“The role of culture in how health technologies are used cannot be ignored,” Nittas said. “However, we still have a lot to learn on how to adapt DHIs efficiently to make sure that people are not left out systematically.”

A Wider World of Tech-Based Interventions 

As the conversation around the digital divide and the need for culturally responsive digital health interventions gains traction, Brown researchers have been exploring the broader context of technology’s intersectionality with health care in a number of recent studies. 

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Professor Wray's work uses virtual reality to address anxiety disorders.

Tyler Wray, a clinical psychologist who is also the Edens Family Assistant Professor of Healthcare Communication & Technology at Brown, has led an extensive body of work exploring how technology can be used to improve health behaviors. Some of his recent studies examine the use of social media for public health outreach, digital tools for enhancing medication adherence and the application of virtual reality in treating anxiety disorders.

One notable study highlights the cost-effectiveness of targeted online ads on platforms like Google, Facebook and Instagram at engaging specific groups, such as individuals at high risk for HIV, for public health studies. Although platforms like Jack'd, Grindr and TrafficJunky were effective in reaching the target audience, they incurred higher costs. Successful ads featured eye-catching elements like suggestive imagery and familiar logos, and they emphasized the convenience of participating in studies from home. Ads that resonated most with Black and Hispanic men portrayed individuals of similar racial or ethnic backgrounds.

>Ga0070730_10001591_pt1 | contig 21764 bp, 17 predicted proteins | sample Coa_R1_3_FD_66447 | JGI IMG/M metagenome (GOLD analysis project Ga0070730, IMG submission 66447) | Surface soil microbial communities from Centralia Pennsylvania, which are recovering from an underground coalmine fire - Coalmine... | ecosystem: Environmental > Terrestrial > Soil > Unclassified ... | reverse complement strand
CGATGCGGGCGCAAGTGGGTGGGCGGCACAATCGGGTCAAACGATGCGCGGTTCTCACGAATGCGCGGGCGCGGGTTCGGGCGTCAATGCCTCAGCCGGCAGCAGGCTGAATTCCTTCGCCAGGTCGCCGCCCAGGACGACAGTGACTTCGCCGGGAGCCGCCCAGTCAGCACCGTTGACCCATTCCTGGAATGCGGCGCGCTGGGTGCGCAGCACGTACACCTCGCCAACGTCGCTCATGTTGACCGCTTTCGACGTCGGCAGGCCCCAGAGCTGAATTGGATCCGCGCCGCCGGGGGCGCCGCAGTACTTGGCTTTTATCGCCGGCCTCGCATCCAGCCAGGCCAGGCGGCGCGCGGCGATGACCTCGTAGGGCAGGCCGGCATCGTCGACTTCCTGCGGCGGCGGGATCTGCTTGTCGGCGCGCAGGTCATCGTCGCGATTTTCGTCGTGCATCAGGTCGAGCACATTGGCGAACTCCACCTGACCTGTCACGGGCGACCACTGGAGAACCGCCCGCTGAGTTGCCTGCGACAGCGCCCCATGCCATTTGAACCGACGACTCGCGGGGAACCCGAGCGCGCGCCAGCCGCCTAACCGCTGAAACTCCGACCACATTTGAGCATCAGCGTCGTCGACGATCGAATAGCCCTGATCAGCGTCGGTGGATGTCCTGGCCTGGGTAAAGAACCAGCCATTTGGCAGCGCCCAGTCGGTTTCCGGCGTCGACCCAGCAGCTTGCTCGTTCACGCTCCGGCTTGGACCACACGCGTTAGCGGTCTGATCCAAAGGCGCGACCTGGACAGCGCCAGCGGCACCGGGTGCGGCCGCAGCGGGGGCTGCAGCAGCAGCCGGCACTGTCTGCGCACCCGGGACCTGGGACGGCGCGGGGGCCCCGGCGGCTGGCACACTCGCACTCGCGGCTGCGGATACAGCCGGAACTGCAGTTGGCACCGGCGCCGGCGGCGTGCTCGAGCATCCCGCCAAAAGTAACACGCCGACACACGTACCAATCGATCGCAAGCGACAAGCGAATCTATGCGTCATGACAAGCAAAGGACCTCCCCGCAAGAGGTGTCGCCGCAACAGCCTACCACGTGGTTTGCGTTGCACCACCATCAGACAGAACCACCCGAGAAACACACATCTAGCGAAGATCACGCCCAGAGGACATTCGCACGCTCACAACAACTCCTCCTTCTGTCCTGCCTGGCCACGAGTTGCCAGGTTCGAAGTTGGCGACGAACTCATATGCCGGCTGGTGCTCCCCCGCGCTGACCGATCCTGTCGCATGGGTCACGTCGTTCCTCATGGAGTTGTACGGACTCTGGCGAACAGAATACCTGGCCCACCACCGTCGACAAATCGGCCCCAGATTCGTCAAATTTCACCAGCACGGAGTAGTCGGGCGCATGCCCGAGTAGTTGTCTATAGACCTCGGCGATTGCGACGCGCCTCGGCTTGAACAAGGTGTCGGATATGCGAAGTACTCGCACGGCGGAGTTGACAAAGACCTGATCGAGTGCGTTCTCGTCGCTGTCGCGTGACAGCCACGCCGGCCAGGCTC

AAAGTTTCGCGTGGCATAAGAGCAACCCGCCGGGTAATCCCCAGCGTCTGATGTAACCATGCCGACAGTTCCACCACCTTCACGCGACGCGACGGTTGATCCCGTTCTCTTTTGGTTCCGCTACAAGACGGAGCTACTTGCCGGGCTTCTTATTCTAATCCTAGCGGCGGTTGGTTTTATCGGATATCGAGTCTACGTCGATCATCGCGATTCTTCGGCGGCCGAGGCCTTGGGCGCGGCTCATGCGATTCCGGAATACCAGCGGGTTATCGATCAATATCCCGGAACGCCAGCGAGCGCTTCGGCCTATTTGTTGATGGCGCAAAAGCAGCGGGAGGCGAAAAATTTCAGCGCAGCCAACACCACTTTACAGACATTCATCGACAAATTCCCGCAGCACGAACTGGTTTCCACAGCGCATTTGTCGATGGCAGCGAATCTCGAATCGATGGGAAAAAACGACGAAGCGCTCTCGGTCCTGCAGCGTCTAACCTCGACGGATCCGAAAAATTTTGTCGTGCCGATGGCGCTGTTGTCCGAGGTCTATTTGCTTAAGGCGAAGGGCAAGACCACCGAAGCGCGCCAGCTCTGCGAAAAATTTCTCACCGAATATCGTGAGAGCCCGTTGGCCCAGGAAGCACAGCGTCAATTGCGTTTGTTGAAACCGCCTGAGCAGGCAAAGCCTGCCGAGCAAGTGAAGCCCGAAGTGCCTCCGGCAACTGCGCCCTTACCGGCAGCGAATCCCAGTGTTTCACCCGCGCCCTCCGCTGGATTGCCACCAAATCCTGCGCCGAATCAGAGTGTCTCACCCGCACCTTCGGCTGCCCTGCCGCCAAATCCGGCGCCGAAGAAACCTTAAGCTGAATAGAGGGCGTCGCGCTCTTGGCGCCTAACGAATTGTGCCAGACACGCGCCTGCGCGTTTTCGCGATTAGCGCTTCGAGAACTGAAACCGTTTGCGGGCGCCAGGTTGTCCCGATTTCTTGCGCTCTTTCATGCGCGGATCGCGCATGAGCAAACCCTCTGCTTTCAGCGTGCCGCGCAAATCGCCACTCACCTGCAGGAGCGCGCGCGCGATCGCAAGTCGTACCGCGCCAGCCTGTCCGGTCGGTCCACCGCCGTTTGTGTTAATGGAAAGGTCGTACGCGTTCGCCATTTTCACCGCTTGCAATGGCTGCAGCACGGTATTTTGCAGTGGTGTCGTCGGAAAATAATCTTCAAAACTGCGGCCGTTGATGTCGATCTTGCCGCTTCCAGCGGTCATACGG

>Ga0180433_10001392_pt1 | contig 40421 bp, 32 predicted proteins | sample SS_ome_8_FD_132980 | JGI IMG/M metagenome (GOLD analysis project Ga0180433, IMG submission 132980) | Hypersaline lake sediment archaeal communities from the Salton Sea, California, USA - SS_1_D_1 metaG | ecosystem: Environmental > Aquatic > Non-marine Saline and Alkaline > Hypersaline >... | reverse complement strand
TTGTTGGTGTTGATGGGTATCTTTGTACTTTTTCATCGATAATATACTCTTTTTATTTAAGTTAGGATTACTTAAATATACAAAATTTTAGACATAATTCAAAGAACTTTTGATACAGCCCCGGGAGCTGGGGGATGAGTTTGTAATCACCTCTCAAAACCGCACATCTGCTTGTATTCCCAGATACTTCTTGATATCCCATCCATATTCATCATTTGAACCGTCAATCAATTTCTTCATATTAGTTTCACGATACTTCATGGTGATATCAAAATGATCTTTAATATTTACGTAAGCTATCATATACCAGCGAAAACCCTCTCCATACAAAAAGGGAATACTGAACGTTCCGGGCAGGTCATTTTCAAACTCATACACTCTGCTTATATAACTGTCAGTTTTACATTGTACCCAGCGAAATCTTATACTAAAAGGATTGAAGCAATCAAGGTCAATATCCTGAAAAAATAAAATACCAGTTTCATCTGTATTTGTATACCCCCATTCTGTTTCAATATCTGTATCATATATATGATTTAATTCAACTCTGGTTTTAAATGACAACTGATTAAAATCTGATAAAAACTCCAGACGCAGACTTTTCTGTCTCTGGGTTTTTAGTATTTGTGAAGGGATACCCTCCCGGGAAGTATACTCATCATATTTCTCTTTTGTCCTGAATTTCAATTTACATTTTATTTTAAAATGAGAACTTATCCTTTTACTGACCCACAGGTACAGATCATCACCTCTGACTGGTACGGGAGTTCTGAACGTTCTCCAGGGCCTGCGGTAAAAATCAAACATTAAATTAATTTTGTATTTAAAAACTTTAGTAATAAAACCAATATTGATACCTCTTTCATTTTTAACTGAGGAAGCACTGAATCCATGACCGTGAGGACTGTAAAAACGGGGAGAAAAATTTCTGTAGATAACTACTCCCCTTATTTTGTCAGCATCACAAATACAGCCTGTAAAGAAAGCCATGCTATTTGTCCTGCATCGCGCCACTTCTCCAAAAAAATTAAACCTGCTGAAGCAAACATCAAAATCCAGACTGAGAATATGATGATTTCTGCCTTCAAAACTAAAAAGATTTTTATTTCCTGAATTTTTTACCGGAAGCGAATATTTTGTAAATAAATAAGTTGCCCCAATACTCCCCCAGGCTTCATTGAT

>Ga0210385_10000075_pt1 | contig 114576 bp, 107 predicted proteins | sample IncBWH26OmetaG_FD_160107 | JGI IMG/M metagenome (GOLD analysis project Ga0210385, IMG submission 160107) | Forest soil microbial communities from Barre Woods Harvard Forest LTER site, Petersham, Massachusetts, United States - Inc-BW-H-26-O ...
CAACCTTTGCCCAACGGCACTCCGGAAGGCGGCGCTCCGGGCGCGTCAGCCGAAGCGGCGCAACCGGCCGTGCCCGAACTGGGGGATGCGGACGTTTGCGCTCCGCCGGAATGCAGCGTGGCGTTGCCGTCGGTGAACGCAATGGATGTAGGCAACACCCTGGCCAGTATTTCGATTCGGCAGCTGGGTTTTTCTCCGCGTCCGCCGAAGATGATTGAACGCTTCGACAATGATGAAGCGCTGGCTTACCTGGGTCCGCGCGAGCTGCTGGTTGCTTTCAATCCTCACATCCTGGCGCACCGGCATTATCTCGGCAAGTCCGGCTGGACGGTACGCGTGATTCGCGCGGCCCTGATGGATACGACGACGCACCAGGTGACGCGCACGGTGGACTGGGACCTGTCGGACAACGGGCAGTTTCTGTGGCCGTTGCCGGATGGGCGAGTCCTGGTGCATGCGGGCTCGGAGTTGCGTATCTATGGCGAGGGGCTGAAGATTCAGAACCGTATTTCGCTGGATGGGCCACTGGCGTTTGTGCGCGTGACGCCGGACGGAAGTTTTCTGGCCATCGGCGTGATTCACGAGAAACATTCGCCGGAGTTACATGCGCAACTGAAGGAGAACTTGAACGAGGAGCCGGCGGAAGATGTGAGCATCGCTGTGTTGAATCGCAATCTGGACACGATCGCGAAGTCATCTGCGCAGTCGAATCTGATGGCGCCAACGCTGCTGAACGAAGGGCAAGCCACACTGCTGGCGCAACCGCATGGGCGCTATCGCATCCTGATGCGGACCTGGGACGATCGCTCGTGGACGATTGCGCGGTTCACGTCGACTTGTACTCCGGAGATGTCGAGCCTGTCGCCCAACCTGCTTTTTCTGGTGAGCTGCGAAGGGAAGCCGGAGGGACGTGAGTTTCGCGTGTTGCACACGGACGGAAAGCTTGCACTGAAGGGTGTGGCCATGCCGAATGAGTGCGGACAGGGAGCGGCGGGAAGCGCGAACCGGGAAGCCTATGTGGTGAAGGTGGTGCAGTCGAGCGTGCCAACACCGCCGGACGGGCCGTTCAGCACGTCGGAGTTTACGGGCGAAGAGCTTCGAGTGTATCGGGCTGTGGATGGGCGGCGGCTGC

A key area of Wray’s work in the tech space involves using virtual reality to address anxiety disorders through a method known as virtual reality exposure therapy (VRET). Comparing VRET with the traditional in vivo exposure therapy—a method that gradually introduces patients to their fears in real-life settings—Wray’s team assessed 184 participants on their willingness, comfort, enthusiasm and belief in the effectiveness of these therapies. The study showed a strong preference for VRET, with 90.2% of participants open to trying it, compared to 82% for in vivo therapy. Participants favored VRET for its perceived safety, privacy and potential effectiveness, whereas concerns about in vivo therapy included the risk of exacerbating anxiety and embarrassment.

Despite VRET’s demonstrated efficacy, its adoption among therapists remains limited, largely due to logistical hurdles and concerns about overwhelming patients. Wray’s research advocates for VRET as a valuable alternative to in vivo therapy, calling for further studies to accelerate its integration into clinical practice and alleviate therapists’ concerns.

Wray emphasizes the importance of support from clinics, professional organizations, and insurers in promoting VRET’s broader use. Such efforts aim to make this innovative treatment more accessible, providing therapists with a powerful tool to manage anxiety disorders effectively.